Korean mothers' psychosocial adjustment to their children's cancer

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Background. During the course of adjustment to their child's illness and medical treatment, parents of children with cancer may experience numerous challenges and difficulties. Although parental adjustment has been a research topic for many years, little research has been conducted among families in different cultures and countries. Aim. To identify factors that influence maternal psychosocial adjustment to childhood cancer using a new cultural group: Korean. Methods. A sample of 200 Korean mothers of children with cancer was included in the study. Guided by the double ABCX model of family adjustment and adaptation, a series of variables (i.e. maternal stress, coping, social support and selected illness-related and demographic questions) were examined for their relationships with maternal psychosocial adjustment to childhood cancer. Results. Using a hierarchical multiple regression, we found perceived level of stress, coping, social support, and time since diagnosis to be significant correlates of maternal psychosocial adjustment. Stress accounted for most (50%) of the total variance explained (56%) in maternal adjustment. Conclusion. The results suggest that the stress-coping framework may be appropriate in explaining maternal responses to childhood cancer across cultures.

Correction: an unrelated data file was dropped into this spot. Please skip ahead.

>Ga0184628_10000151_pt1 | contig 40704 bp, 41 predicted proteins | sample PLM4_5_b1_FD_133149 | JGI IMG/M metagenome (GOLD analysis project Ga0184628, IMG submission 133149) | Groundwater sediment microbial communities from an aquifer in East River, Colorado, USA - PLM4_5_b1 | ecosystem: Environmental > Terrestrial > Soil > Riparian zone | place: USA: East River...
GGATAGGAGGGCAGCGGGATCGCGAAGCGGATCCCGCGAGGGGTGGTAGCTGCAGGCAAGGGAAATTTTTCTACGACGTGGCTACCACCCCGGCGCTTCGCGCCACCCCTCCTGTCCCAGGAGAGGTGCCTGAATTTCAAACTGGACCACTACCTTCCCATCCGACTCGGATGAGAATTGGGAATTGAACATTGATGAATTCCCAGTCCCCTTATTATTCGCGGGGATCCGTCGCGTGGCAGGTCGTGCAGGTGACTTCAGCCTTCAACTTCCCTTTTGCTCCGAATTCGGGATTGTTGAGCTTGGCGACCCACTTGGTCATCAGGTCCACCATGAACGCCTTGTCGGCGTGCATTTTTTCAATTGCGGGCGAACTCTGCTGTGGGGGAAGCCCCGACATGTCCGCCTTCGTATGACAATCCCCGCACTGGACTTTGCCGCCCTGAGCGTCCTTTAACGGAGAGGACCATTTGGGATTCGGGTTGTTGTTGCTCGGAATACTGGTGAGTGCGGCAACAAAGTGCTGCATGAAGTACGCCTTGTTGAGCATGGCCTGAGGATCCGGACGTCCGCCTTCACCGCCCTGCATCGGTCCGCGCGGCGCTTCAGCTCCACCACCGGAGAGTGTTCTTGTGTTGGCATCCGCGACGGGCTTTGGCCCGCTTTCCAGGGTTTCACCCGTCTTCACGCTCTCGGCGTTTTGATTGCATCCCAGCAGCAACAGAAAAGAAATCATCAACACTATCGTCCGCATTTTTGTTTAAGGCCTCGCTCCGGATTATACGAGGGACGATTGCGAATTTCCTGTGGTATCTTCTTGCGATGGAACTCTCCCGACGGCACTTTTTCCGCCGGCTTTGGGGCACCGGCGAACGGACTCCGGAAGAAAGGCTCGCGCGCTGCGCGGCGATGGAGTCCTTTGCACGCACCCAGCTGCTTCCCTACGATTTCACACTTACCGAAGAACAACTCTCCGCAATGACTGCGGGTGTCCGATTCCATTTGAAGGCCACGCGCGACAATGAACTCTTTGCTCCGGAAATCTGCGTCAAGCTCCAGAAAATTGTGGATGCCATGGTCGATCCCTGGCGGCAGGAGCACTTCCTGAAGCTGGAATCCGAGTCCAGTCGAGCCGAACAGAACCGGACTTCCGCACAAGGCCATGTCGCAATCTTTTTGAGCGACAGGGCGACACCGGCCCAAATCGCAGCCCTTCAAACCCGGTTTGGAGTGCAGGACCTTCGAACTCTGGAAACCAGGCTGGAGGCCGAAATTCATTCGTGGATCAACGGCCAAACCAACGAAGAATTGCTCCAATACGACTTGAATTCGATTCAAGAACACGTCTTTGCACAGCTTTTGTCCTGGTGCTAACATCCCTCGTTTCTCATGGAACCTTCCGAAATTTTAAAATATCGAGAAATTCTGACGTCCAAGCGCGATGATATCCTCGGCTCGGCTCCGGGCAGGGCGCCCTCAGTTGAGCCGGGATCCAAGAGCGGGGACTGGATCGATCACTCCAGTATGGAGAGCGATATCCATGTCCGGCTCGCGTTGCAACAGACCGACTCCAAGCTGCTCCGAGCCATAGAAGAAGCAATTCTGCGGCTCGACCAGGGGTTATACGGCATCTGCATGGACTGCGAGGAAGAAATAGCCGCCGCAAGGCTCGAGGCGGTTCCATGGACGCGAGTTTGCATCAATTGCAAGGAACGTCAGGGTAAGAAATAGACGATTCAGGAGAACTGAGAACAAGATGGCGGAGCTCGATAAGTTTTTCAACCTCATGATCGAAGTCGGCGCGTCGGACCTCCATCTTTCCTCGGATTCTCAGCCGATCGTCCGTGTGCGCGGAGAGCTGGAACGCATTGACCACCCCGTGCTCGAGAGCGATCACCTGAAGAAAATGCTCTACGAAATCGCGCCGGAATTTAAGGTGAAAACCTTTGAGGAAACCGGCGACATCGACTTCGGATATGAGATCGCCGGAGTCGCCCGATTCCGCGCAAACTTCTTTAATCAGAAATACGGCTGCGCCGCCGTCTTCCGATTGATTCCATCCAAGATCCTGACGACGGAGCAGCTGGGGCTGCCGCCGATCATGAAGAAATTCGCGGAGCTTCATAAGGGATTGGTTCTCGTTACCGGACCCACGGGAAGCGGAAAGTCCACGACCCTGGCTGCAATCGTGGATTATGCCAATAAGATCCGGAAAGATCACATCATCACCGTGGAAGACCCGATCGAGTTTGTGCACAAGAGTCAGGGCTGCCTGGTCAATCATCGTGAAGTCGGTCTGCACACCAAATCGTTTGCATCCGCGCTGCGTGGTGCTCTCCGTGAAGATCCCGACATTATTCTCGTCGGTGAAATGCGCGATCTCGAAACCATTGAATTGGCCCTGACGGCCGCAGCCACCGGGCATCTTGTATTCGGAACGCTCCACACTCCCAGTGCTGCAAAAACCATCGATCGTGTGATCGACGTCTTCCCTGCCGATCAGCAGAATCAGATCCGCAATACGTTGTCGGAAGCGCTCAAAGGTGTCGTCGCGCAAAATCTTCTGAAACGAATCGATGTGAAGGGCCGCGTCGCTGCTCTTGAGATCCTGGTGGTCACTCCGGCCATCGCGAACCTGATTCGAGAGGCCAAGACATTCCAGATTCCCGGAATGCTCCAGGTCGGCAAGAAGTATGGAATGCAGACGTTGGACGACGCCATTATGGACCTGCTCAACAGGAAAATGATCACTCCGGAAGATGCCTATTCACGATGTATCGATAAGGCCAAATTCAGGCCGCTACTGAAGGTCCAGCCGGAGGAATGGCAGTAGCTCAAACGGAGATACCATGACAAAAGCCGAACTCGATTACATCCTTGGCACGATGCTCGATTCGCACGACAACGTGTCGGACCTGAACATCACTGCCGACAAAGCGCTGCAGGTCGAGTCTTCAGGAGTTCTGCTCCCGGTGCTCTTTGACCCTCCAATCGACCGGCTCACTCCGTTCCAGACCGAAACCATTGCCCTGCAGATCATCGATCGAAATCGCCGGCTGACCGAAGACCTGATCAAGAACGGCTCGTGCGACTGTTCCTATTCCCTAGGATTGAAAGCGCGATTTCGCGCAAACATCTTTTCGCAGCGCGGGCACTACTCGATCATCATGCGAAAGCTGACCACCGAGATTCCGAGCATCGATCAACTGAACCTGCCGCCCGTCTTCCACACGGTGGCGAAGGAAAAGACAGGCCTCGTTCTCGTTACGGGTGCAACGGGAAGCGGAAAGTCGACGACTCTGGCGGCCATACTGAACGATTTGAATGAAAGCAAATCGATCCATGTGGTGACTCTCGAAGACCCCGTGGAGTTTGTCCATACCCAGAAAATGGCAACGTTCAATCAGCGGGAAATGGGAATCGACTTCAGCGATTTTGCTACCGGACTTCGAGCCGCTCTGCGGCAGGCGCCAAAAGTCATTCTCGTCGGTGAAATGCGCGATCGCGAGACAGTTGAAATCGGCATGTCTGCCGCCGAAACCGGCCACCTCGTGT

Original languageEnglish (US)
Pages (from-to)499-506
Number of pages8
JournalJournal of advanced nursing
Issue number5
StatePublished - Dec 2003


  • Childhood cancer
  • Korean
  • Mothers
  • Nursing
  • Psychosocial adjustment

ASJC Scopus subject areas

  • Nursing(all)


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